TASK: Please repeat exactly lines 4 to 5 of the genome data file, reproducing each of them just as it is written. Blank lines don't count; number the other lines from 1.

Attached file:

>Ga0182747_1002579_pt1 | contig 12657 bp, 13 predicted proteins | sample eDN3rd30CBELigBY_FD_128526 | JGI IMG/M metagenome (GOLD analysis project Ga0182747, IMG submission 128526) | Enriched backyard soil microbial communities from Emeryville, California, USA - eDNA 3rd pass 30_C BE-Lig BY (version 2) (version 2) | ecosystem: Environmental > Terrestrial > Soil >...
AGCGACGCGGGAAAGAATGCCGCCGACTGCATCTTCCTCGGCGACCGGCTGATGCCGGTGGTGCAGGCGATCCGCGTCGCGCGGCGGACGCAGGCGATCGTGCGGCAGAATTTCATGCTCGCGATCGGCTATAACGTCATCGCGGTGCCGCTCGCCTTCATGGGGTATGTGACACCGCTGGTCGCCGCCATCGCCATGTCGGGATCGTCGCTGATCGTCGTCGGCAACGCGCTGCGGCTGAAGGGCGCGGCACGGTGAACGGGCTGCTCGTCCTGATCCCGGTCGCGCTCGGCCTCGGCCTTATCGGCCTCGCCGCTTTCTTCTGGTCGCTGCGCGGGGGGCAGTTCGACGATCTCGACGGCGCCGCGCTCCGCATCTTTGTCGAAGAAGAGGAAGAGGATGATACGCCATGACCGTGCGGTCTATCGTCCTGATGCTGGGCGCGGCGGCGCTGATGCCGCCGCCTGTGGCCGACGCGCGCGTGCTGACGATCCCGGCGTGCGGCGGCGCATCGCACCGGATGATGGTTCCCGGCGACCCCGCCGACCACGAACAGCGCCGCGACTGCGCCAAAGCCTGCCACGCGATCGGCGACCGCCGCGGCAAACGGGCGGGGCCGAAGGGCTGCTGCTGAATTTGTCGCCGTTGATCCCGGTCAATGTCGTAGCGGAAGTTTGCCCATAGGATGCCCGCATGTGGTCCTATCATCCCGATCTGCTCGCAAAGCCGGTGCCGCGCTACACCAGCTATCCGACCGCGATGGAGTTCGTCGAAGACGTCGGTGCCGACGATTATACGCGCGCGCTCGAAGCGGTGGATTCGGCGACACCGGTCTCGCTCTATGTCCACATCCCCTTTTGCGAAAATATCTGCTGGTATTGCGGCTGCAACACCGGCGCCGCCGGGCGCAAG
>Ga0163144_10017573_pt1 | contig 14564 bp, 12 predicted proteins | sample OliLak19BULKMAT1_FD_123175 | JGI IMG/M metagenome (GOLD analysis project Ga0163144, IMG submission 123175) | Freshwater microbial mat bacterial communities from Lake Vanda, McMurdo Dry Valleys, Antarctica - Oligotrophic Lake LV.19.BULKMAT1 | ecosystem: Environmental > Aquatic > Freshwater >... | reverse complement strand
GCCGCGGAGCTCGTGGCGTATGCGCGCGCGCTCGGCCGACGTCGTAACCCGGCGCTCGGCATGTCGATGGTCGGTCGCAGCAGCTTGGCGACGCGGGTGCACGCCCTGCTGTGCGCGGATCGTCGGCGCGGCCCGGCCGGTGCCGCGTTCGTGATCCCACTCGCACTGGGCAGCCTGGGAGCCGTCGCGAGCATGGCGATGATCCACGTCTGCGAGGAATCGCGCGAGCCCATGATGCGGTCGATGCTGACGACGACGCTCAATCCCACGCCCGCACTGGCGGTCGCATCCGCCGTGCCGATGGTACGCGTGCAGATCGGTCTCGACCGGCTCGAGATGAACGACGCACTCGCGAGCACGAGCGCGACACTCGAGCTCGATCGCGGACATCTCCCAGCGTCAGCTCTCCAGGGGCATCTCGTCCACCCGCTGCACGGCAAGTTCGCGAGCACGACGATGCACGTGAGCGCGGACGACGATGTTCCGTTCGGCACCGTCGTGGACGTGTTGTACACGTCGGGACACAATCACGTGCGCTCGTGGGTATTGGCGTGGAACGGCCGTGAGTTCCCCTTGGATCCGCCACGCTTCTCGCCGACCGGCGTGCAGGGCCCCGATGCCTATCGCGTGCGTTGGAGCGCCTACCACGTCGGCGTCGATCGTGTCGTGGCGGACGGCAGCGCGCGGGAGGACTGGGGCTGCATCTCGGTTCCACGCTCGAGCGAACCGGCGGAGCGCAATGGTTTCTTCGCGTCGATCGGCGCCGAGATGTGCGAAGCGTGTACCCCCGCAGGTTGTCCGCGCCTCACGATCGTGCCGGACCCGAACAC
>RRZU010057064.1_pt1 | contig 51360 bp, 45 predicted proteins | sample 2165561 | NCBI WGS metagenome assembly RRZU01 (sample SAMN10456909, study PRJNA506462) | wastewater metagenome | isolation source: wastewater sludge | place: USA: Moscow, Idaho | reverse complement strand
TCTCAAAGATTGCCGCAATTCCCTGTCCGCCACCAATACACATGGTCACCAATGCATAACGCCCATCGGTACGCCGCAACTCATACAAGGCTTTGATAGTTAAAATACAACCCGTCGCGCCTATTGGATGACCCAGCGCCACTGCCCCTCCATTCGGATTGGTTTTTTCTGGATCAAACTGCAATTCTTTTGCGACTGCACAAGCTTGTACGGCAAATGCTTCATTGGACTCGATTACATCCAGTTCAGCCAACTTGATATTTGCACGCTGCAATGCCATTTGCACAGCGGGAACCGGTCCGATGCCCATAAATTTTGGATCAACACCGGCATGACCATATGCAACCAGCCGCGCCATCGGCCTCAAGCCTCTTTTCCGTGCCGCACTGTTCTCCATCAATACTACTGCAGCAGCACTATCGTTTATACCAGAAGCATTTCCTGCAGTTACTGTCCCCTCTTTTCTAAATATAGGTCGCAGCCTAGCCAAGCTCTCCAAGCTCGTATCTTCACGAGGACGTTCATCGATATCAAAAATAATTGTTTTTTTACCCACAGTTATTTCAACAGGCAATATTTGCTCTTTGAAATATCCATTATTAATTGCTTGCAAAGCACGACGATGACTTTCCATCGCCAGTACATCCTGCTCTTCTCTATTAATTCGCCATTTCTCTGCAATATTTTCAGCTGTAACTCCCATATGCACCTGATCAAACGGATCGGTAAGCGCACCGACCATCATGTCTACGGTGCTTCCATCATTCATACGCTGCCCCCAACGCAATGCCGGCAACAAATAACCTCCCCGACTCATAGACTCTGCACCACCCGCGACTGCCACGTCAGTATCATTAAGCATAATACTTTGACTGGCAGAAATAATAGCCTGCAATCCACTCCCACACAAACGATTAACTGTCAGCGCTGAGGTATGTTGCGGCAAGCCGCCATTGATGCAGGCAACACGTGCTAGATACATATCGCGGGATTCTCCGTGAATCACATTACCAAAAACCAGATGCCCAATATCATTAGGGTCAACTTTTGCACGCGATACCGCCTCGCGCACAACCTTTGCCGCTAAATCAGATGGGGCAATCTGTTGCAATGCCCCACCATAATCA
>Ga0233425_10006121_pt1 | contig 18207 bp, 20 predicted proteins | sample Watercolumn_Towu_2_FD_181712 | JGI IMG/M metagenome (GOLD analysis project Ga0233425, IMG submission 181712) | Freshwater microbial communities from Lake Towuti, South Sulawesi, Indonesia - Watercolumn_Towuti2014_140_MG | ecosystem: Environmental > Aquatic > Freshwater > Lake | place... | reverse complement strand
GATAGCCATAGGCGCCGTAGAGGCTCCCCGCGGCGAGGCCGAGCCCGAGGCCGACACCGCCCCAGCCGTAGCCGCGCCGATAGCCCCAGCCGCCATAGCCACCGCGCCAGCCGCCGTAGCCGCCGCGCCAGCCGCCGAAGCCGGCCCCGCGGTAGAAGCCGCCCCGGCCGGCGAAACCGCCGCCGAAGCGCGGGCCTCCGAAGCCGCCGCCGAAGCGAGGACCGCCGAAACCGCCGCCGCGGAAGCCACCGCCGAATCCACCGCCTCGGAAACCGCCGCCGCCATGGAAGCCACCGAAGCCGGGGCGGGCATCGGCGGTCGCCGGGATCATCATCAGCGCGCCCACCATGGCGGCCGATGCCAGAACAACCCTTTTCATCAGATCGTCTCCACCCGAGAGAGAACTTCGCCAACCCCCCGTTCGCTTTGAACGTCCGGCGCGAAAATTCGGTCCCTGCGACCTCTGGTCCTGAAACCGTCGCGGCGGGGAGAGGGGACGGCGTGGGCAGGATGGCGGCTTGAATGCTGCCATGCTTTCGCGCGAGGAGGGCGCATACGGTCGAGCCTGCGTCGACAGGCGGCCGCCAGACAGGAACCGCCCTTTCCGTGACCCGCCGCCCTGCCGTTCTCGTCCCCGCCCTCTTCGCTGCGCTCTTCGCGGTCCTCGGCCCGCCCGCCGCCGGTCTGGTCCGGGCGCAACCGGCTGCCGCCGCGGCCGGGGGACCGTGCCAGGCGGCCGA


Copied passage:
GCCGCGGAGCTCGTGGCGTATGCGCGCGCGCTCGGCCGACGTCGTAACCCGGCGCTCGGCATGTCGATGGTCGGTCGCAGCAGCTTGGCGACGCGGGTGCACGCCCTGCTGTGCGCGGATCGTCGGCGCGGCCCGGCCGGTGCCGCGTTCGTGATCCCACTCGCACTGGGCAGCCTGGGAGCCGTCGCGAGCATGGCGATGATCCACGTCTGCGAGGAATCGCGCGAGCCCATGATGCGGTCGATGCTGACGACGACGCTCAATCCCACGCCCGCACTGGCGGTCGCATCCGCCGTGCCGATGGTACGCGTGCAGATCGGTCTCGACCGGCTCGAGATGAACGACGCACTCGCGAGCACGAGCGCGACACTCGAGCTCGATCGCGGACATCTCCCAGCGTCAGCTCTCCAGGGGCATCTCGTCCACCCGCTGCACGGCAAGTTCGCGAGCACGACGATGCACGTGAGCGCGGACGACGATGTTCCGTTCGGCACCGTCGTGGACGTGTTGTACACGTCGGGACACAATCACGTGCGCTCGTGGGTATTGGCGTGGAACGGCCGTGAGTTCCCCTTGGATCCGCCACGCTTCTCGCCGACCGGCGTGCAGGGCCCCGATGCCTATCGCGTGCGTTGGAGCGCCTACCACGTCGGCGTCGATCGTGTCGTGGCGGACGGCAGCGCGCGGGAGGACTGGGGCTGCATCTCGGTTCCACGCTCGAGCGAACCGGCGGAGCGCAATGGTTTCTTCGCGTCGATCGGCGCCGAGATGTGCGAAGCGTGTACCCCCGCAGGTTGTCCGCGCCTCACGATCGTGCCGGACCCGAACAC
>RRZU010057064.1_pt1 | contig 51360 bp, 45 predicted proteins | sample 2165561 | NCBI WGS metagenome assembly RRZU01 (sample SAMN10456909, study PRJNA506462) | wastewater metagenome | isolation source: wastewater sludge | place: USA: Moscow, Idaho | reverse complement strand